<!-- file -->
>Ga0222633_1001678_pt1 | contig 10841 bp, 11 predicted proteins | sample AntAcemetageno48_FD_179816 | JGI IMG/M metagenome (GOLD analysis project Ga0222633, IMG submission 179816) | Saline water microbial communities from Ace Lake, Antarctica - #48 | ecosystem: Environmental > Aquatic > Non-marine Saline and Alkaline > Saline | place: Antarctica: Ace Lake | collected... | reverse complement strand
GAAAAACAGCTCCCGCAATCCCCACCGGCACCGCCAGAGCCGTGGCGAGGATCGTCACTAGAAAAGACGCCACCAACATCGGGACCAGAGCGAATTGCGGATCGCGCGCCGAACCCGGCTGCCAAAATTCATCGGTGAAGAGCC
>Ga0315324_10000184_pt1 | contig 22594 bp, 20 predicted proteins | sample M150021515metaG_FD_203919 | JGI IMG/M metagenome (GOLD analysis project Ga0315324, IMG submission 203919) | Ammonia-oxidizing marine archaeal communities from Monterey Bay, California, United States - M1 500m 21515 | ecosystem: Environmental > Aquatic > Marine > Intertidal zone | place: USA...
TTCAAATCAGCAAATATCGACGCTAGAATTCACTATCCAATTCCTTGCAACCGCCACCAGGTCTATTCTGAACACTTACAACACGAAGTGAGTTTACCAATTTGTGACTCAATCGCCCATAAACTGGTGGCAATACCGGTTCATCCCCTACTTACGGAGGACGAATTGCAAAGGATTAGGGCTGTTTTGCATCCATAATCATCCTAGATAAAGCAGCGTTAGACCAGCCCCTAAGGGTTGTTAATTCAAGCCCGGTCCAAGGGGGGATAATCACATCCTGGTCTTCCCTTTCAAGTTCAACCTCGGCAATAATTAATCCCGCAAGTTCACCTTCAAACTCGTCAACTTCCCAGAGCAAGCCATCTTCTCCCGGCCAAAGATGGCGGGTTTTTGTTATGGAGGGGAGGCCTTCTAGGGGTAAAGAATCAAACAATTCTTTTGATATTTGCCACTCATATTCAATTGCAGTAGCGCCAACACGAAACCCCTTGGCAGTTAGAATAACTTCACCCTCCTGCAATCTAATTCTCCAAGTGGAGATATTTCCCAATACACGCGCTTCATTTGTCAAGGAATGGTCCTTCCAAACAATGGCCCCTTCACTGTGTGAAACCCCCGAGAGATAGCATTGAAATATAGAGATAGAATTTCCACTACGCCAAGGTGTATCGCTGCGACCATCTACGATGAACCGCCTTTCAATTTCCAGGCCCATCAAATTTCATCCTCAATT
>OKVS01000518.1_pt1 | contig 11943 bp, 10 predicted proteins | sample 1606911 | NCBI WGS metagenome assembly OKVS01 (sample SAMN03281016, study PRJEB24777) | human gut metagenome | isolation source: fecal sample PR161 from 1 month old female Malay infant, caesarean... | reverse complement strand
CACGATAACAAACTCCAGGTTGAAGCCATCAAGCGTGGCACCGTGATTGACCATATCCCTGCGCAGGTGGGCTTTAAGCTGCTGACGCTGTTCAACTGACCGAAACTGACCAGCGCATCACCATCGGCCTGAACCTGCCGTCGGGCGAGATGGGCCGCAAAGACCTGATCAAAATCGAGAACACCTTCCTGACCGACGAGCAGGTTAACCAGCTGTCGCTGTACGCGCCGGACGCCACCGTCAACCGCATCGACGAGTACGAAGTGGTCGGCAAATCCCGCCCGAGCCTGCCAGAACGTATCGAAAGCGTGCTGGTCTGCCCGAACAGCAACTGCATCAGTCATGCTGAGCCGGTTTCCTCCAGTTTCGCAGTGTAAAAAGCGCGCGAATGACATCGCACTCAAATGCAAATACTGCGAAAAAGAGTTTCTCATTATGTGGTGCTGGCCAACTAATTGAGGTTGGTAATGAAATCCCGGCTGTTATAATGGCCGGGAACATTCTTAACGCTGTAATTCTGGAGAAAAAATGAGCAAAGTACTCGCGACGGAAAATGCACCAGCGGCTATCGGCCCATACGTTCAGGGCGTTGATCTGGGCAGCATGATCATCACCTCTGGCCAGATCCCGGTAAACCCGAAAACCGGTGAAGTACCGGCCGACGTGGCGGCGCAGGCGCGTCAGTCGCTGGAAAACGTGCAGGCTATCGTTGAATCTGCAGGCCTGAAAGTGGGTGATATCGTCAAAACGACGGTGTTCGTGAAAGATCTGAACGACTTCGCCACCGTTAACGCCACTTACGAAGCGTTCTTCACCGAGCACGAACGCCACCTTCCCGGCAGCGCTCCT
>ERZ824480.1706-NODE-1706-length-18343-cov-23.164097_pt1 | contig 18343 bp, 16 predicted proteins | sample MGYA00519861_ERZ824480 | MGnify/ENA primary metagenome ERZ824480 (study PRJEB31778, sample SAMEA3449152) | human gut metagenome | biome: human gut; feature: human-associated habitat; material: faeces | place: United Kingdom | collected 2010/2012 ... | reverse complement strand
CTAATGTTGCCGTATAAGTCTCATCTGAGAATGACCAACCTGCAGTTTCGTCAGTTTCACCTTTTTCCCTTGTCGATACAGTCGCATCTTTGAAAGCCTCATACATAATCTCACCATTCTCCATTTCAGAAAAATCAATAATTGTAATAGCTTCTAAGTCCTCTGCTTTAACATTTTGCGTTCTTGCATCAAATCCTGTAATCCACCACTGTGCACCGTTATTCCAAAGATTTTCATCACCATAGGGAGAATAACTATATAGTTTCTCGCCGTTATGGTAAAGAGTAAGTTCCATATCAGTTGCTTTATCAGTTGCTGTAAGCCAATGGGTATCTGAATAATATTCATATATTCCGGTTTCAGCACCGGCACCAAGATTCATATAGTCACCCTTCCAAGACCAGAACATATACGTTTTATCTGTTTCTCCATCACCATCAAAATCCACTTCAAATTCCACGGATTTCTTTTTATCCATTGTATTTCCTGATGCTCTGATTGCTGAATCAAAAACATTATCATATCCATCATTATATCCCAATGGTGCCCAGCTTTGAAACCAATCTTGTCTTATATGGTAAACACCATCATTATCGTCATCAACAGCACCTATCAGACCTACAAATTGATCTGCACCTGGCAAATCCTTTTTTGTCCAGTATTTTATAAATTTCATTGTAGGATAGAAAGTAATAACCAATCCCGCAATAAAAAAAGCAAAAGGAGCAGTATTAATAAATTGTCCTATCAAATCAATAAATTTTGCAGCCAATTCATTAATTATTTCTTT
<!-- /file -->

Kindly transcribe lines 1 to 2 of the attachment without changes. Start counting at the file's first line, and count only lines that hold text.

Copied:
>Ga0222633_1001678_pt1 | contig 10841 bp, 11 predicted proteins | sample AntAcemetageno48_FD_179816 | JGI IMG/M metagenome (GOLD analysis project Ga0222633, IMG submission 179816) | Saline water microbial communities from Ace Lake, Antarctica - #48 | ecosystem: Environmental > Aquatic > Non-marine Saline and Alkaline > Saline | place: Antarctica: Ace Lake | collected... | reverse complement strand
GAAAAACAGCTCCCGCAATCCCCACCGGCACCGCCAGAGCCGTGGCGAGGATCGTCACTAGAAAAGACGCCACCAACATCGGGACCAGAGCGAATTGCGGATCGCGCGCCGAACCCGGCTGCCAAAATTCATCGGTGAAGAGCC